Three years. I made it three years of being a mom before having to call Poison Control.
I was playing with the baby in the playroom and letting my 3-year-old son run around. He walked in, very proud of himself, sucking on his tube of Paw Patrol fluoride toothpaste.
I’ve worried about keeping things out of reach of the baby, who is always looking for anything airway-sized to shove in her mouth, but I hadn’t considered that the kid who won’t even try pizza would eat something dangerous.
It had just been sitting on the counter next to his toothbrush, and that day, he decided it would make a good snack. I mean, it’s berry flavored, so can I blame him?
He likely hadn’t eaten very much when he came out to show me, and the worst outcome, according to the very nice poison control lady, was an upset stomach that could be alleviated with some calcium. He probably learned that he gets an extra glass of milk if he glugs toothpaste, but I learned that even verbal, somewhat logical children need to be kept away from potential poison. We need to remember that there are dangerous things our kids can get into at home too.
National Poison Prevention Week raises awareness about the dangers of poisoning and how to prevent it from happening to children in your home.
Children under 6 account for 44.2% of poison exposures (teens are 8.2% and 6- to 12-year-olds are 6.3%), according to 2018 data, and more than 90% of calls to poison control are about exposures in the home.
We moved into our rental house with a not-quite-mobile baby and a toddler, and babyproofing just fell way down our to-do list as we got settled. But I know I can’t watch them every second (hi bathroom breaks and endless laundry!), and that not-quite-mobile baby is now walking and climbing, so I am using this National Poison Prevention Week to get my house in order. Here are the tips I’m employing this week and hoping you’ll join me in using.
Lock up all medicine and chemicals. Since we’re in a rental, we don’t want to drill holes in all our cabinets, but there are latches that loop through handles or stick to the inside of cabinets to protect your kids without sacrificing your security deposit. And you don’t have to lock every cabinet in your home; just make sure all your medications and cleaners are in one of the locked ones, stick them way up high where you keep your liquor stash, or even purchase a special lockbox made for medications.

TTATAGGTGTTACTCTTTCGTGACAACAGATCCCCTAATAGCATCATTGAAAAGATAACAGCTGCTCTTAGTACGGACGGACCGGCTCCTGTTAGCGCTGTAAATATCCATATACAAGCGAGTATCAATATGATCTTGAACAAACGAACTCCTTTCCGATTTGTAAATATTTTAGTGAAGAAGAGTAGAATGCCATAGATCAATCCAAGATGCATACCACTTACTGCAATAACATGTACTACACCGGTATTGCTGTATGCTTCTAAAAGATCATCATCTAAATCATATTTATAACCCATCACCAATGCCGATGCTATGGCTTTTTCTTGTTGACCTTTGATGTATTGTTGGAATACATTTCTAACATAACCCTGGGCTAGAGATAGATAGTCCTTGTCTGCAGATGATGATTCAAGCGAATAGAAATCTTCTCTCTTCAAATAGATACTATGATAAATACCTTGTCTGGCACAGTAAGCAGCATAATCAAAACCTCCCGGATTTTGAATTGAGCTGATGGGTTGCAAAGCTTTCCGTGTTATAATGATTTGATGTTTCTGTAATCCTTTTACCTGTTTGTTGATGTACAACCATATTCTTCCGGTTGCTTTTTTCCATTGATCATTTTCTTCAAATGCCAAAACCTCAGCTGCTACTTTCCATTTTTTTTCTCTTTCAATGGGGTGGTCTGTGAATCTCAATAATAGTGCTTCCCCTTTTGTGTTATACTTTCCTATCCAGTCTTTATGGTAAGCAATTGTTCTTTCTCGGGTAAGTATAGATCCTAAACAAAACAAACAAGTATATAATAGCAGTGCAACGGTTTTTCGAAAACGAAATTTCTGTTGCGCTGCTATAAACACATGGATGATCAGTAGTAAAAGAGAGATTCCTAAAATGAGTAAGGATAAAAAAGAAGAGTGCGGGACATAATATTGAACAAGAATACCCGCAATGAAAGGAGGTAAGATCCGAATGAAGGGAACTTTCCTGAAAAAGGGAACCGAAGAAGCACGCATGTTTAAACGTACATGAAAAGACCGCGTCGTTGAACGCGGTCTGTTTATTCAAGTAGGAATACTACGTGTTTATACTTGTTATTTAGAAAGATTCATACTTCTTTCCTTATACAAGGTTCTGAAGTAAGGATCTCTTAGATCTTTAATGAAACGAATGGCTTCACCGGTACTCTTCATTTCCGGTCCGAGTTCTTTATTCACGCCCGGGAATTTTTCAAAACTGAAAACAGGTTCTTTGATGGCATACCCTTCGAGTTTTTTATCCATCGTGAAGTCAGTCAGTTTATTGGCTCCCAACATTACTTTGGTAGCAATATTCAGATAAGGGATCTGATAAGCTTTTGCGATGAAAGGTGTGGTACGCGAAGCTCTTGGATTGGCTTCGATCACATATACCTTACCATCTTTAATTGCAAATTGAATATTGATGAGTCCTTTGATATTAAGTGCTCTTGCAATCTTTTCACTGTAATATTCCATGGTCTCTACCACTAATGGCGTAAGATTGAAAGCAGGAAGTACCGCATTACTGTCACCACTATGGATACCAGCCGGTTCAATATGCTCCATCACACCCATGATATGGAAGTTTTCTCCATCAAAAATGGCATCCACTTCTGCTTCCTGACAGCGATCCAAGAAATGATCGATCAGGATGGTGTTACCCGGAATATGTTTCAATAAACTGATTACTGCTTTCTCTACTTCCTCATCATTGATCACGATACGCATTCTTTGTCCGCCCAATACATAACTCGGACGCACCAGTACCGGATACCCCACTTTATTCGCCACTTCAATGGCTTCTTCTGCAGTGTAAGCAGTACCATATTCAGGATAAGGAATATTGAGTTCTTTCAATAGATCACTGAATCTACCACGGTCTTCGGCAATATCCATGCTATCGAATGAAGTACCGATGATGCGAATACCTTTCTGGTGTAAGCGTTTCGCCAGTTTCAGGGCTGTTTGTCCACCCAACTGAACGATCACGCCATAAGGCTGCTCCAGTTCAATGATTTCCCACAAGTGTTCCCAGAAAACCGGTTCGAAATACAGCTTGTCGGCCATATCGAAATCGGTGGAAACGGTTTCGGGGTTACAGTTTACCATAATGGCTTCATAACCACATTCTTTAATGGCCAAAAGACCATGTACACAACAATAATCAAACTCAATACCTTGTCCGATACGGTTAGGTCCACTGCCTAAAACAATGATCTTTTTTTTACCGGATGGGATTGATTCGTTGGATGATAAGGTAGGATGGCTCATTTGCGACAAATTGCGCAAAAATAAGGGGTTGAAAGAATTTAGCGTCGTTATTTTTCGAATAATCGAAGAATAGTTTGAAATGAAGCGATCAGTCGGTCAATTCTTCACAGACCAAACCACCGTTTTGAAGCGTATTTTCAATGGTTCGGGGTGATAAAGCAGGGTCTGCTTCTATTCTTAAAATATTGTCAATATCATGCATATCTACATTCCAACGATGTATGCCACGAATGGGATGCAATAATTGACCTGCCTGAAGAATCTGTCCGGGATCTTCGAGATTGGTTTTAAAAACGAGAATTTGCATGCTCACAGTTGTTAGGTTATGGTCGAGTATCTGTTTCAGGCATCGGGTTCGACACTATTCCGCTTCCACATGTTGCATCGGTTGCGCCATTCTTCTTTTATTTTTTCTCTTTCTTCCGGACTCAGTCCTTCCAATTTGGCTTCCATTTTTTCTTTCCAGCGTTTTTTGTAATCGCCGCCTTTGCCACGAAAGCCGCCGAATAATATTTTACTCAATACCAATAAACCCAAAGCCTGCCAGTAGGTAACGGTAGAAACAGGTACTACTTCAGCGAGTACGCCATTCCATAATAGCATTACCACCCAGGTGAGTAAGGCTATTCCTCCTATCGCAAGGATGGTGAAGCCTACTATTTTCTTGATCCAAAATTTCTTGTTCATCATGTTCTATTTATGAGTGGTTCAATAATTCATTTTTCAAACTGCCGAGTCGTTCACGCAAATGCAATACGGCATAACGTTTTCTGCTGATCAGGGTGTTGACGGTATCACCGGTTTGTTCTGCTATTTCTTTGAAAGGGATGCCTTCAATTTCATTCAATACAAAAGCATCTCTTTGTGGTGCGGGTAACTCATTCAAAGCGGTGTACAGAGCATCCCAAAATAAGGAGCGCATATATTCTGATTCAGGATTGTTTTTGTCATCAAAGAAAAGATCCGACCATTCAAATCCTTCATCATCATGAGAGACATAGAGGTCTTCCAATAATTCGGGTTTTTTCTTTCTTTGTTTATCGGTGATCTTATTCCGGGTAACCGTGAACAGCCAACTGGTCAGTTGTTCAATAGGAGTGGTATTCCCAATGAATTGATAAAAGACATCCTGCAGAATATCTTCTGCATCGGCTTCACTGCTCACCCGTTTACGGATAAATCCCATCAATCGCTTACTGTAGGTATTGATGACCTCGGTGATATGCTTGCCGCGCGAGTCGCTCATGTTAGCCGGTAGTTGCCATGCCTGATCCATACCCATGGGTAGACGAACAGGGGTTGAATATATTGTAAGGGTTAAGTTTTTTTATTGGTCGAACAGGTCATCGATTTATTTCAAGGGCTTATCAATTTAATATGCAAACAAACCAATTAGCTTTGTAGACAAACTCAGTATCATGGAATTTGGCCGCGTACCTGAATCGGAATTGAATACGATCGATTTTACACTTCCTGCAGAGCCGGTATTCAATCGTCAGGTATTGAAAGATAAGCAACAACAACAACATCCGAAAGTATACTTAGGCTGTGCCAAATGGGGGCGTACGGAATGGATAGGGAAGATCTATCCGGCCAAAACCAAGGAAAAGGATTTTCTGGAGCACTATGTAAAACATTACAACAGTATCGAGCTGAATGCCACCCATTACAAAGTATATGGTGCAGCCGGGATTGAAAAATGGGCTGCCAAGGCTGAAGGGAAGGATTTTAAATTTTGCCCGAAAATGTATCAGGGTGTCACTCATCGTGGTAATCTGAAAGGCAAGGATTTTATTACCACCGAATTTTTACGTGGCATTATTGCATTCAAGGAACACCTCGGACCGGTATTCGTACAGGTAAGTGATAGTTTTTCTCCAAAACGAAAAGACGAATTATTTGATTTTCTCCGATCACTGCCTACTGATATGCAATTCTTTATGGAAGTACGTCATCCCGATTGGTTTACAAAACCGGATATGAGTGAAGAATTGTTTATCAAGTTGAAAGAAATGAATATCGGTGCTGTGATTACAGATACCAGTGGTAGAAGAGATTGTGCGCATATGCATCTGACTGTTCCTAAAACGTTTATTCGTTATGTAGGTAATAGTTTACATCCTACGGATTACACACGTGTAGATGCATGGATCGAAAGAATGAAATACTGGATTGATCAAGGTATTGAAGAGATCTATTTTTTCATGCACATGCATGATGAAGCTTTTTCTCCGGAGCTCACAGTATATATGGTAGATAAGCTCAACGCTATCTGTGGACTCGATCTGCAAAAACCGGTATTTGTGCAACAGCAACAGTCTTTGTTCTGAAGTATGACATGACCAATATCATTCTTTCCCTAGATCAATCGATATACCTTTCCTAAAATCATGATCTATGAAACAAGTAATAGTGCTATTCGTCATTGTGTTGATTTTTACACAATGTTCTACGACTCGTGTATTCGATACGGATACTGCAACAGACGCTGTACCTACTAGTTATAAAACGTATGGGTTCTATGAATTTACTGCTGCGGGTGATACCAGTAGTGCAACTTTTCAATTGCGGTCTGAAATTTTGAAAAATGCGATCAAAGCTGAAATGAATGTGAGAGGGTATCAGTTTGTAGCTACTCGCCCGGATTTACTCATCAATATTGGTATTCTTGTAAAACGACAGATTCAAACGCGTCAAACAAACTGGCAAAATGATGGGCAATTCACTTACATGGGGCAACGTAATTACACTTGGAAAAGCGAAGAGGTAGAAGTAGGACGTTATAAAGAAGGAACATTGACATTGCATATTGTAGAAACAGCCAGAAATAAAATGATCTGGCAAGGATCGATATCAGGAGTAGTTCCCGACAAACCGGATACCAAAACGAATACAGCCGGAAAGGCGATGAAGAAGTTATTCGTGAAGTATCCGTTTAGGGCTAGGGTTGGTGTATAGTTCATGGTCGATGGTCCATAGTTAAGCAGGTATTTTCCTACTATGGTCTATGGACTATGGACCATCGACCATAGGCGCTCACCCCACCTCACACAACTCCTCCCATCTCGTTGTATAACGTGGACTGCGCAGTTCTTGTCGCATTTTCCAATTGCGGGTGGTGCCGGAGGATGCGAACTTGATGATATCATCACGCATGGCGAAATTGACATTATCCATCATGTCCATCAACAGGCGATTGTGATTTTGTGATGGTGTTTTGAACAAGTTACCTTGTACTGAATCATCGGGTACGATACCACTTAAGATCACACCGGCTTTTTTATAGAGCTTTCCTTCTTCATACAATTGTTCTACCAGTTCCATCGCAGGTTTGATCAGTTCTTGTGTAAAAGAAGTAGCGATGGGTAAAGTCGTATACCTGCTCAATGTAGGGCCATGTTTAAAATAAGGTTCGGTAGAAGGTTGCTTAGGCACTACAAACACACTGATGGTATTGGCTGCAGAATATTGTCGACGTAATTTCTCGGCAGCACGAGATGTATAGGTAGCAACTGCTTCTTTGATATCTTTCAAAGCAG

Be clear with older kids. Once your kids are a little more independent (and know how to get past child locks), it’s important they know the dangers of some of the things we keep in our houses. We might assume that kids will naturally learn not to eat certain things, but I think that whole Tide Pod Challenge thing proved otherwise. Explain to your kids how sick they could get if they touch or drink the things in the locked cabinets and that even medicine, which makes them better when used the right way, can hurt them if they take too much.
Don’t keep medicine in purses or backpacks. Especially if it’s not in the original, childproof container. How many times have you told a whiney kid to just check your bag for a snack? That’s not the snack you want them to find.
Double-check dosage charts. If your kid is sick, make sure you are giving the right dosage of medicine for their weight. I can’t remember why I just walked into the kitchen; why do I think I can remember how many milliliters of Tylenol my growing 1-year-old can have? Also, don’t measure medicine in the dark, even if that means annoying a sleepy kid with a little bit of light.
Don’t equate vitamins or medicine with candy. I have gummy vitamins easily accessible on the counter (moving them now!) that I have avoided calling “vitamins” for fear that my 3-year-old will refuse to eat them. But it’s important that he knows they aren’t food and that he can’t eat however many he wants.
Call Poison Control if you have any doubt. If you think your kid might have consumed something dangerous, even if you aren’t sure, just call 1-800-222-1222. They’re there to help you figure out the next steps. Even if that step is giving your kid exactly what they’re always begging for: another glass of milk.
Photography: Jessica Rockowitz Photography + Film